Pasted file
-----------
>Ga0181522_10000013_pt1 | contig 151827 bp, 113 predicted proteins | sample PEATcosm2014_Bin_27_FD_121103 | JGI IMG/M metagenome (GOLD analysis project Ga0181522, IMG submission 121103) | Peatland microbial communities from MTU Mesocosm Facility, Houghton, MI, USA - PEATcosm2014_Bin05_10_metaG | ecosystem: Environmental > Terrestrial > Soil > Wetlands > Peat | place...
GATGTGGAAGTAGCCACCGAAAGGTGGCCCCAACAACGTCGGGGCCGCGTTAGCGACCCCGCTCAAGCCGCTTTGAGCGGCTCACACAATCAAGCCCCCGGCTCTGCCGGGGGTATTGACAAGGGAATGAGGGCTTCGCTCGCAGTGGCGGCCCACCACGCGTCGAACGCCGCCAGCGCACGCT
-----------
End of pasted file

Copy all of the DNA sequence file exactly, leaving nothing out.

>Ga0181522_10000013_pt1 | contig 151827 bp, 113 predicted proteins | sample PEATcosm2014_Bin_27_FD_121103 | JGI IMG/M metagenome (GOLD analysis project Ga0181522, IMG submission 121103) | Peatland microbial communities from MTU Mesocosm Facility, Houghton, MI, USA - PEATcosm2014_Bin05_10_metaG | ecosystem: Environmental > Terrestrial > Soil > Wetlands > Peat | place...
GATGTGGAAGTAGCCACCGAAAGGTGGCCCCAACAACGTCGGGGCCGCGTTAGCGACCCCGCTCAAGCCGCTTTGAGCGGCTCACACAATCAAGCCCCCGGCTCTGCCGGGGGTATTGACAAGGGAATGAGGGCTTCGCTCGCAGTGGCGGCCCACCACGCGTCGAACGCCGCCAGCGCACGCT